I look at her and I think of you. Sometimes the thought creeps up from behind me, crawling over my skin, running its hands up the back of my neck, boring its cold, dead fingers into my brain. Other times the thought hits me, knocking me down with anger, hurt, rejection. Whenever it comes, it leaves an icy chill, except the fingers never leave, they wait, holding my brain; patient; for the next time.
You weren’t even a person, not medically anyway. A bundle of cells. But when I saw you, you were a grey sack, that chewed up piece of flesh, stringy and gristly and rough. I couldn’t bring myself to touch you. I caught you in some paper, I was expecting you. But I couldn’t touch you. I’ve always imagined you inside that sack, holding on. Except you weren’t. Six weeks: no heartbeat. Nine weeks: delivered.
Slithered. Not delivered. Like a snake. You slipped out of me stealthily, trying not to cause anymore pain. It was as if you knew that three weeks of pain was enough and you had to help. For that I love you. I never saw your face; I’m told you never had a face, I always imagined one. I never saw your face, but I love you anyway. I love you for the potential you had: you could have been anything, been anyone. But you chose not to. You were chosen for something else. I loathe you for the potential you had, a potential you chose not to use. I loathe you for leaving me, for not wanting to stay inside; you rejected my body as much as my body rejected you.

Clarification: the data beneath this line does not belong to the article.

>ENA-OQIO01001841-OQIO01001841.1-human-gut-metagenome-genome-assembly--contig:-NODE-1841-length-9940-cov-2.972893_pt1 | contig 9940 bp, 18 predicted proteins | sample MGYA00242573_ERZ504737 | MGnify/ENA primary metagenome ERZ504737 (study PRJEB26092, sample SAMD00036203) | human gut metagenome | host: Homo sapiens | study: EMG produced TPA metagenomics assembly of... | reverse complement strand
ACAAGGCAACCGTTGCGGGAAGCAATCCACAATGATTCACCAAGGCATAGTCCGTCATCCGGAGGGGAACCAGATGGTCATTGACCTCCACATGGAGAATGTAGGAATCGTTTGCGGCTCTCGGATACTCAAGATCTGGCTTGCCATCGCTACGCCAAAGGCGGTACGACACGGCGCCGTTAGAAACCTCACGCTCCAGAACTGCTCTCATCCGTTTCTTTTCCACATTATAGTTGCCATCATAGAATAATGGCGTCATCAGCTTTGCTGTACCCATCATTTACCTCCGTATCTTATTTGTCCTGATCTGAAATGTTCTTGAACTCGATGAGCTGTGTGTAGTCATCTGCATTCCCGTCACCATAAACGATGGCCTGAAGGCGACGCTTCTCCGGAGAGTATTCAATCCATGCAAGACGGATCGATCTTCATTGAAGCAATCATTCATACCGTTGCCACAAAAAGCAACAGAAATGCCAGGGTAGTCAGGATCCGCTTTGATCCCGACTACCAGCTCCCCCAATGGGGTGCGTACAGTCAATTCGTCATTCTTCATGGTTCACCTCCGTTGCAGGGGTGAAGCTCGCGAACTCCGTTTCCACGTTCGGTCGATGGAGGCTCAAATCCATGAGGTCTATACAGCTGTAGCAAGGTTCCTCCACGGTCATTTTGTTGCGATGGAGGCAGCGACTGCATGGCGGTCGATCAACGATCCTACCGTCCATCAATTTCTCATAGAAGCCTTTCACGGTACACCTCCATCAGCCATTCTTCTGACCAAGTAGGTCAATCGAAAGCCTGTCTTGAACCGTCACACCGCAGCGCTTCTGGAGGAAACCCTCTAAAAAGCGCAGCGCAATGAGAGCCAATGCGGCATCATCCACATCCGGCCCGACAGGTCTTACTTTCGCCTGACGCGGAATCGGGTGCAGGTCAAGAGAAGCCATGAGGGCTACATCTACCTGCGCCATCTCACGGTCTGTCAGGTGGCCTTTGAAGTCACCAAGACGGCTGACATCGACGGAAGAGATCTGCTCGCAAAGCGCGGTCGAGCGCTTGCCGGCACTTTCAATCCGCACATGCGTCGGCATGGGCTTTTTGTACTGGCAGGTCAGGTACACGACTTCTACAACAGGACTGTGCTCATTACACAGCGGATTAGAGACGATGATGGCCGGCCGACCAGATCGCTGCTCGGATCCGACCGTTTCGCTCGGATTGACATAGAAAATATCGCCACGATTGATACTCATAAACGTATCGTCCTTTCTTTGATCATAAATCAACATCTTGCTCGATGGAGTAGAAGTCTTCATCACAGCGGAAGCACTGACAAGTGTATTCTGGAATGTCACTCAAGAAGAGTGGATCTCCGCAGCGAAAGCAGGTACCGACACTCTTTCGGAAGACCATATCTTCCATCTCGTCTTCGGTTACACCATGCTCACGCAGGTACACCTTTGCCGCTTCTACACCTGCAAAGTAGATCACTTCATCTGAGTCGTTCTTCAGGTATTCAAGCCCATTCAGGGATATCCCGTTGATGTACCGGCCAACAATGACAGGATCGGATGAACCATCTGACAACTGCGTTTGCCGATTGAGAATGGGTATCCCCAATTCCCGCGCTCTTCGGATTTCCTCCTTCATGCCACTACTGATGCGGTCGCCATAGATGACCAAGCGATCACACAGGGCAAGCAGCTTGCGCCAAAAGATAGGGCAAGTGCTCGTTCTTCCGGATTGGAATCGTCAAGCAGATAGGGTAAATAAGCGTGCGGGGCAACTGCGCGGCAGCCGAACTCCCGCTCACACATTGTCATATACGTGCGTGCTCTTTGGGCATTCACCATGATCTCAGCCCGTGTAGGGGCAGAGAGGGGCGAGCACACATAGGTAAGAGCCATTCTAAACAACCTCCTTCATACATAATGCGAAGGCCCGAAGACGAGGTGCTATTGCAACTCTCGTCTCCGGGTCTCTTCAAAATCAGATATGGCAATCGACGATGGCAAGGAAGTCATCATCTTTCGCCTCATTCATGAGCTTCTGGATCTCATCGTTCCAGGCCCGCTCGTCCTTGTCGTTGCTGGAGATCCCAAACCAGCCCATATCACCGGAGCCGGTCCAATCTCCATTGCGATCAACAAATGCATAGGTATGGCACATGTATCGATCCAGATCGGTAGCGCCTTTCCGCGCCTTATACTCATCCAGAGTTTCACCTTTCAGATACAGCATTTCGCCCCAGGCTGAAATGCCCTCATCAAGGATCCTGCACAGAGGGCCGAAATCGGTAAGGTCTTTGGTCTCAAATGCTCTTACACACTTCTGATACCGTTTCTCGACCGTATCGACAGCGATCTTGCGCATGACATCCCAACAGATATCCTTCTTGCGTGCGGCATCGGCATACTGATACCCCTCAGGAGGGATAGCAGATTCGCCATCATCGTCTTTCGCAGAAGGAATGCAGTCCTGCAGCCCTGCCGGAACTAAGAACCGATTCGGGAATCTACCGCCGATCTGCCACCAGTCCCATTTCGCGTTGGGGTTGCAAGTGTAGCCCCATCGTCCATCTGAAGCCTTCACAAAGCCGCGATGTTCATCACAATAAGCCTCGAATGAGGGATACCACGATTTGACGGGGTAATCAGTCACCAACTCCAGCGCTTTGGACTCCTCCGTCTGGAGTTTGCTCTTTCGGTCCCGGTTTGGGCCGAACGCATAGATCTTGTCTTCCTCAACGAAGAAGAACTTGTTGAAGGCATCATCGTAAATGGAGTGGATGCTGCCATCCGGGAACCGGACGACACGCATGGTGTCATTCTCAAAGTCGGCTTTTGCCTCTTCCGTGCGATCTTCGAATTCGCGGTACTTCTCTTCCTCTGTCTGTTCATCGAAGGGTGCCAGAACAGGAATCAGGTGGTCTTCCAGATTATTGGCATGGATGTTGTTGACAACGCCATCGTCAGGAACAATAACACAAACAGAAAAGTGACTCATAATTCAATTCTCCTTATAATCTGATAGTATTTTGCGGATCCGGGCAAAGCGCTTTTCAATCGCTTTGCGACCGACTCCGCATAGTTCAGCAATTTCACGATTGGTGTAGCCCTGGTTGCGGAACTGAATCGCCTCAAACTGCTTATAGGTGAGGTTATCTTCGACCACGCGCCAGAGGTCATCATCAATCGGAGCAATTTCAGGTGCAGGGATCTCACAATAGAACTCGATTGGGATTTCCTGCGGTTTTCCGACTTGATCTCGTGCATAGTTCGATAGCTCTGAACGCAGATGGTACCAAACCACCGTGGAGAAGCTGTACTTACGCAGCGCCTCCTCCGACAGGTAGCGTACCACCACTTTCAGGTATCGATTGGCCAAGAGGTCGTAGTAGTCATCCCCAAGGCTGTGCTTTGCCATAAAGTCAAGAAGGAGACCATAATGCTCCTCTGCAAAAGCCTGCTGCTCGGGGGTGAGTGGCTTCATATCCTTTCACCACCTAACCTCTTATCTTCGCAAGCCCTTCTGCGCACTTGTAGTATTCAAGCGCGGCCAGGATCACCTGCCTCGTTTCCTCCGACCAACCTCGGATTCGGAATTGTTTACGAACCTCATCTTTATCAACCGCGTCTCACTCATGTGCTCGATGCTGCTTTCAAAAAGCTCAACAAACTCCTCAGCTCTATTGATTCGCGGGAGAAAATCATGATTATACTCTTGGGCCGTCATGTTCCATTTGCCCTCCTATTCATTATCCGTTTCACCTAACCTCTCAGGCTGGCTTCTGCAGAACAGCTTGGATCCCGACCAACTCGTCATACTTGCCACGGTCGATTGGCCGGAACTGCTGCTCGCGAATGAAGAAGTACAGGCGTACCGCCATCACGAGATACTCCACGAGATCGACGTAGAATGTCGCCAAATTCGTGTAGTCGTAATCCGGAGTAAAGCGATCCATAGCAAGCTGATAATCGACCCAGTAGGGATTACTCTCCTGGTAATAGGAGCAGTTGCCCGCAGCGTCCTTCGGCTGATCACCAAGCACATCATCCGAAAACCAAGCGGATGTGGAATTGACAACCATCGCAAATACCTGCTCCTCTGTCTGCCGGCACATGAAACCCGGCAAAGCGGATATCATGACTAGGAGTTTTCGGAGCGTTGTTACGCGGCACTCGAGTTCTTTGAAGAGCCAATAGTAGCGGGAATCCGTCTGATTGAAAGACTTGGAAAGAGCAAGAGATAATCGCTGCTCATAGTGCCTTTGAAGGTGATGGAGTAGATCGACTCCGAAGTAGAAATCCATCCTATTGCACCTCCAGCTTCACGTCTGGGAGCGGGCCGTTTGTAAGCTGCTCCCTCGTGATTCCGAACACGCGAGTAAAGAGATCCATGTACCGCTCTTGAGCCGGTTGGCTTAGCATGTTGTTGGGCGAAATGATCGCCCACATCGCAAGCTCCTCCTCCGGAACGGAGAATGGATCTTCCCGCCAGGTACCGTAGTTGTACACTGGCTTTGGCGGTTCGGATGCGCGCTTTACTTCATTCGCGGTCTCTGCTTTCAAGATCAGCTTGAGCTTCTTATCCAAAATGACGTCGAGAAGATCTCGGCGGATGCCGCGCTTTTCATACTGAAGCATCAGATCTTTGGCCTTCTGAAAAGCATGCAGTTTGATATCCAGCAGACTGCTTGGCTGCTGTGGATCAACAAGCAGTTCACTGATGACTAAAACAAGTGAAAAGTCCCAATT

We were away from home when the pain started. A screaming, writhing pain. It tore me up at dawn and I knew. I knew you would be leaving soon. Blood on the bathroom floor signalled the finality of the decision. I could feel you clamouring, trying to empty me. Except the clamouring was inside my brain, not my womb, the clamouring was desperation, trying to will you to hold on for one more week. And I imagined you did. In that clamouring inside my head, you held on. One last prayer, one last hope. Except you weren’t destined for me at all. Which is why I couldn’t touch you: you weren’t mine. I couldn’t touch you because you weren’t mine and you horrified and disgusted me.
I have Rahma in my life now, another bundle of cells, a bundle of mercy. She was chosen to stay. It was decreed this way and I was happy with that decree. Now I have her, she forces me to touch her, even when I can’t bring myself to. She makes me forget, but you remind me. You creep up into my brain, your icy fingers probing my grey matter, picking at scabs I didn’t know were there.
Sometimes I’m happy. I’m happy because I have her. She’s mine. But I still think of you; you weren’t mine: I couldn’t touch you.
– The Prophet Muhammad (صلى الله عليه وسلم) said:
“… the miscarried foetus will drag his mother by his umbilical cord to Paradise, if she (was patient and) sought reward (for her loss).”